Opioid-Induced Constipation


By Chris Faubel, M.D. —

Constipation is the most common adverse effect of long-term opioid management of pain.  It can be a very troubling issue, and is a frequent reason why opioid pain medication is stopped or changed.


Multiple factors contribute to opioid-induced constipation.  At the heart of the issue is reduced peristalsis in the small intestine and colon.

Other possible etiologies include:

  1. Increased anal sphincter tone
  2. Increased electrolyte and water absorption –> so the stool becomes more firm, and less mobile
  3. Impaired defecation response when stool enters the rectal vault (failed relaxation on the internal anal sphincter)
Acetylcholine causes intestinal contraction
  • This is why medications with anticholinergic effects frequently lead to constipation.
  • Amitriptyline (Elavil) and Nortriptyline (Pamelor) are examples of medications commonly used in pain management that have the undesirable side effect of constipation.  We should be aware of these causes of constipation in our patient’s as well.
  • On the other hand, dicyclomine (Bentyl), is an anticholinergic drug that we use to intentionally take advantage of this intestinal relaxation effect to reduce painful abdominal spasms [for patients with irritable bowel syndrome].
  • Opioids are believed to modulate this acetylcholine activity in the intestines –> constipation


The most important management of opioid-induced constipation is in prevention.

Constipation is the only adverse effect of opioids that never develops tolerance over time (nausea, sedation, dizziness, and analgesia can all develop tolerance)

Prevention lies in stopping the development of firm, dehydrated stool from accumulating in the small intestines and colon with decreased motility.

1) Drinking lots of water and staying mobile/active
  • This provides the needed liquid to soften stool, and causes passive movement of the bowels via active intraabdominal pressure changes.

2) Docusate sodium (Colace):

  • Very inexpensive, over-the-counter stool softener
  • Increases secretions into the GI tract (and thus into the stool)
  • Dosing:  200-800-mg PO in divided BID doses; must drink lots of water for it to work.
  • Onset:  1-3 days
  • An alternative is docusate calcium (Surfak), which comes in 240-mg softgels.
  • This is not enough though, as these patients will still have decreased intestinal motility.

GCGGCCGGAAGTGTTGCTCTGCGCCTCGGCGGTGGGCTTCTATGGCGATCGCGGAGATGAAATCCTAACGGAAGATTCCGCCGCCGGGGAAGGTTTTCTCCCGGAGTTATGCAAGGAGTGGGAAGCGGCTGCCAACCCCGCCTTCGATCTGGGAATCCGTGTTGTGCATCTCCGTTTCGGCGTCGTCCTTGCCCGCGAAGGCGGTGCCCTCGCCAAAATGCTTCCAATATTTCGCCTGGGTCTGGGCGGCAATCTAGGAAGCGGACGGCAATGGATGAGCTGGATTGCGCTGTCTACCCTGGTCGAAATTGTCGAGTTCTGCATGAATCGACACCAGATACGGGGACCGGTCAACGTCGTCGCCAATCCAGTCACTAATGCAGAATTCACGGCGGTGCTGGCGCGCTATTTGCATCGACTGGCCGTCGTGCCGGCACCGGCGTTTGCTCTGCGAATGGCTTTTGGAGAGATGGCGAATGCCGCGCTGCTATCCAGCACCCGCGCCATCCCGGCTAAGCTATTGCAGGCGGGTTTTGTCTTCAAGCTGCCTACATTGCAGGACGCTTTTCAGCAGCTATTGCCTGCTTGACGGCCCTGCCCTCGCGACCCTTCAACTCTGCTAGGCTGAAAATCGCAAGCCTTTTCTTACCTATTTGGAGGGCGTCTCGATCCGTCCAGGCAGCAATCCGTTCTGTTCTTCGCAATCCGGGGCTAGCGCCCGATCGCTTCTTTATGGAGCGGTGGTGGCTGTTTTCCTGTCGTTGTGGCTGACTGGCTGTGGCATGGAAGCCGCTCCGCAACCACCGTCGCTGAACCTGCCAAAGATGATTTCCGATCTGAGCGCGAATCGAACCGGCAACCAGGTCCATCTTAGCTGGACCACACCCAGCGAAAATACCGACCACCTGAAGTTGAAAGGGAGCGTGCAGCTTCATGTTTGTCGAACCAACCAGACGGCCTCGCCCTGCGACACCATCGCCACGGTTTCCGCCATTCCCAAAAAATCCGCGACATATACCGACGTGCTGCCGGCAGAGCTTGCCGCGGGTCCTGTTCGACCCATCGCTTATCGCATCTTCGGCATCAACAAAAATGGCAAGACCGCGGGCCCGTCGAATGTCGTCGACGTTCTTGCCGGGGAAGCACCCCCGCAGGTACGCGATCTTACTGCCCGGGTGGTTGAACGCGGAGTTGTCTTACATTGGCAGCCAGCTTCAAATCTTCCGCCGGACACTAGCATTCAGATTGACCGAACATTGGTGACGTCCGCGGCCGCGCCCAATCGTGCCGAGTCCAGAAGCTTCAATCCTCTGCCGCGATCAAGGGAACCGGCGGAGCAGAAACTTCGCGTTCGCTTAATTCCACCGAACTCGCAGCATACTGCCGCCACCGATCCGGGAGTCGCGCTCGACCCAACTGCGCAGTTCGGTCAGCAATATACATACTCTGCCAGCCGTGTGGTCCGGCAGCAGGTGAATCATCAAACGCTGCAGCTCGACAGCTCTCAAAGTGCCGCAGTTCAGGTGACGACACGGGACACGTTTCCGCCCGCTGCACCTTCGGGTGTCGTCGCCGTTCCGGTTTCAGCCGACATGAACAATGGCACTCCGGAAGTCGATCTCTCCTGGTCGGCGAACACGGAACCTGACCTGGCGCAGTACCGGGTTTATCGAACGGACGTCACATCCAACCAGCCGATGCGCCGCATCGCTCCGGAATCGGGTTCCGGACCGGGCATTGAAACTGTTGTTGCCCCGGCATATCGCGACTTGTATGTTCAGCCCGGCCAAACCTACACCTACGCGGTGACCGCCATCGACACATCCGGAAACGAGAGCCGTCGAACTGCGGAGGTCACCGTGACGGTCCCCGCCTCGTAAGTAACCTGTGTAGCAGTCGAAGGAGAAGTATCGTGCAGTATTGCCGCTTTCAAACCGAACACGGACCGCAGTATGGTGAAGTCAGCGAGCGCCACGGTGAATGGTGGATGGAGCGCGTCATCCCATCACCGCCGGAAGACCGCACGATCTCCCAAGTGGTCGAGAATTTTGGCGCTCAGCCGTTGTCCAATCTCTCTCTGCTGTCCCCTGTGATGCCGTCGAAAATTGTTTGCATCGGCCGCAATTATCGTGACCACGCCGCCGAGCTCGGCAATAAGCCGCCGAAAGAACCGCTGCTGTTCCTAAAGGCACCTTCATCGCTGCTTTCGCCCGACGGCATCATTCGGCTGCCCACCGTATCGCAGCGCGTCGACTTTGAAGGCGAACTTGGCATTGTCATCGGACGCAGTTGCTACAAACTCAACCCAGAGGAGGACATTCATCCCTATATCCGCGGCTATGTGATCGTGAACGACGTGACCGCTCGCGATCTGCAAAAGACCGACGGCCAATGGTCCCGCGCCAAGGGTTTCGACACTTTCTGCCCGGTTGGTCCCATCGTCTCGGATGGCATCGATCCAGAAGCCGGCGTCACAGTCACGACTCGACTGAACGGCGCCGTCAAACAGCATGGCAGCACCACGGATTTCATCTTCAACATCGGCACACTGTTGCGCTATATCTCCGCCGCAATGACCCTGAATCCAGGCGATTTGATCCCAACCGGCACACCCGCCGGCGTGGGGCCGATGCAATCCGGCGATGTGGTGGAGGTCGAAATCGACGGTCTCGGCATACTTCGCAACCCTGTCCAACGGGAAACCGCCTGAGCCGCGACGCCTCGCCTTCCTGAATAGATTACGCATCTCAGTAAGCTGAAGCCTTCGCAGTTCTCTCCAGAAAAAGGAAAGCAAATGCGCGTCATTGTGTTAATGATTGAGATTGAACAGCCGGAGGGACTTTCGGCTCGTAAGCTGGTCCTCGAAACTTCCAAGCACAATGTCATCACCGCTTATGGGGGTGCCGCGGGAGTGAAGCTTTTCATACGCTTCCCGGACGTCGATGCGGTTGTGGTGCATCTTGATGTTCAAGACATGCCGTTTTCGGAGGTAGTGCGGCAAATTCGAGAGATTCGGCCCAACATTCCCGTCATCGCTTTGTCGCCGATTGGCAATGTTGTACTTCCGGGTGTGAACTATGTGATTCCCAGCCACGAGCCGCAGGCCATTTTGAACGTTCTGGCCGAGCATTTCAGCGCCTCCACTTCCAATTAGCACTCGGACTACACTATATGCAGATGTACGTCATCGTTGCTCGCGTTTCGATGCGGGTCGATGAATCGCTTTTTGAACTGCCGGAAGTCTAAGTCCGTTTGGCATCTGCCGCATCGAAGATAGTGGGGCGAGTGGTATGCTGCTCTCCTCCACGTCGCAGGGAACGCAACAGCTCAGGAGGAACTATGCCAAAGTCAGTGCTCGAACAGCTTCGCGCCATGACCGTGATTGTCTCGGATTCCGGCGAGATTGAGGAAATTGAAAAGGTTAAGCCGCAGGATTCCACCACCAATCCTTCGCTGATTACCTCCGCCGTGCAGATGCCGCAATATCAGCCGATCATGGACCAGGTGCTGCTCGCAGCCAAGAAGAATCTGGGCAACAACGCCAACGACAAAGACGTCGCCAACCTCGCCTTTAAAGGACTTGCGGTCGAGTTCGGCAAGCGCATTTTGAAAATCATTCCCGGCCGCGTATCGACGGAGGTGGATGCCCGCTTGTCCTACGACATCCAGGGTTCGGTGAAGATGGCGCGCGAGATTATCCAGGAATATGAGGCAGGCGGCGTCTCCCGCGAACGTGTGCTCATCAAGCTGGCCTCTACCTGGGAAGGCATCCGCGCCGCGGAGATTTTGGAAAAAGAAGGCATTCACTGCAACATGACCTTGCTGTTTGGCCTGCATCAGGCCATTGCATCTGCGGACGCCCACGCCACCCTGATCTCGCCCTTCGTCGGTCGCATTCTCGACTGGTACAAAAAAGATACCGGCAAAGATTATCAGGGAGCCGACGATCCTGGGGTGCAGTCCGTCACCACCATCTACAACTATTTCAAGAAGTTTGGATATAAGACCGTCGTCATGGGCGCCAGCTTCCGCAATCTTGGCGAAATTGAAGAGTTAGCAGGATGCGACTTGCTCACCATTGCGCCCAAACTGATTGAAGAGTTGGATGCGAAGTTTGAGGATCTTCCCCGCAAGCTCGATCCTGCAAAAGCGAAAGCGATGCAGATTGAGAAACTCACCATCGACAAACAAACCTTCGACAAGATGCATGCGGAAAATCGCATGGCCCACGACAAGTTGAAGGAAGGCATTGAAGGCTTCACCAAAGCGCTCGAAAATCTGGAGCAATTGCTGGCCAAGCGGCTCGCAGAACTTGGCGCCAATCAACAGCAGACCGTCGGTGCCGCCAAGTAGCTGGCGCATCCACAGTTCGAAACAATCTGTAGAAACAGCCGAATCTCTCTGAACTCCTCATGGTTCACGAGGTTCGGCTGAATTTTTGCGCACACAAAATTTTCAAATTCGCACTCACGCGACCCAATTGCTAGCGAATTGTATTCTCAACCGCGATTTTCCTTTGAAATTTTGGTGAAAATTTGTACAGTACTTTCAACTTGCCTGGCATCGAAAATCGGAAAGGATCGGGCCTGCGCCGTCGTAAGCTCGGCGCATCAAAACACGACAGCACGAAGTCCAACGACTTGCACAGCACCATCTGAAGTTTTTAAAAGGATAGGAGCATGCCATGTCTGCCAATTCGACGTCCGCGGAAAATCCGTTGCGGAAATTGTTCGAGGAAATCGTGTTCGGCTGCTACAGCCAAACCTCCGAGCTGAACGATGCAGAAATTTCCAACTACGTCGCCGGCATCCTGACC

3) Lactulose
  • Osmotic laxative
  • Produce an osmotic gradient that draws fluid into the small intestines, and thus increases peristalsis of soft stool.
  • Does NOT directly stimulate the myenteric plexus to contract
  • As with Colace above, this is also sometimes given daily to prevent the development of constipation.
  • Dosing:  15-30 ml PO daily
  • Onset:  1-2 days
  • Mannitol and Sorbitol are two other osmotic laxatives, though not as frequently used.

4) Senna (Senokot, Senokot-S, Ex-lax)

  • Stimulant laxative; stimulates the myenteric plexus directly
  • Senna (generic):  15-mg tabs; start with one tab daily; MUCH cheaper than Senokot
  • Senokot comes as 8.6-mg of sennosides:  recommended dose is 2 tabs at night; max of 4 tabs BID
  • Senokot-S combines the same 8.6-mg of sennosides with 50-mg of docusate sodium to give it some stool softening effects.
  • Ex-lax:  comes as chocolate pieces or pills
  • Note: buying generic docusate sodium and generic senna is considerably cheaper than Senokot-S.
  • Onset:  6-12 hrs; depending on how quickly they work for the patient, may want to take them at night or in the AM

5) Bisacodyl (Dulcolax)

  • Stimulant laxative; stimulates the myenteric plexus directly
  • Dosing:  5-10mg (1-2 tabs) each day
  • Onset:  6-12 hrs; may give at night depending on how quickly they work.
  • Also comes in a 10-mg suppository (not ideal for daily use in patients that can swallow).  Works in 60 minutes.
4) Magnesium citrate
  • Laxative
  • Generic; over-the-counter
  • NOT used for prevention.  Best for treatment of resistant constipation.
  • Dosing:  150-300 ml in divided doses
  • Onset:  1-6 hrs

5) Polyethylene Glycol (Miralax)

  • Osmotic laxative
  • Liquid that is dissolved in 8 ounces of water
  • Dosing:  17 grams (one TBSP) daily for prevention.
  • Onset:  1-2 days
  • For a quicker effect, it can be given every 2 hours until a large bowel movement (for the treatment of constipation).
6) Methylnaltrexone (Relistor)
  • Naltrexone is a pure opioid antagonist.
  • In it’s methylated form, naltrexone blocks the opioid effects in the gut, without crossing the blood-brain barrier, and therefore, without blocking opioid analgesic effects in the brain.
  • Works only for opioid-induced constipation
  • Subcutaneous injectable
  • Dosing:  Depends on the patient’s weight.  Go here for the details.
  • Onset:  30 minutes to 4 hours
7) Fiber (Psyllium/Bran)
  • NOT a good option for patients with opioid-induced constipation
  • While fiber is a great option for patients with constipation and normal peristalsis, in a patient with opioid-induced constipation, the reduced peristalsis will cause the stool to bulk up and not move.  This may predispose to the patient to bowel obstruction/impaction.


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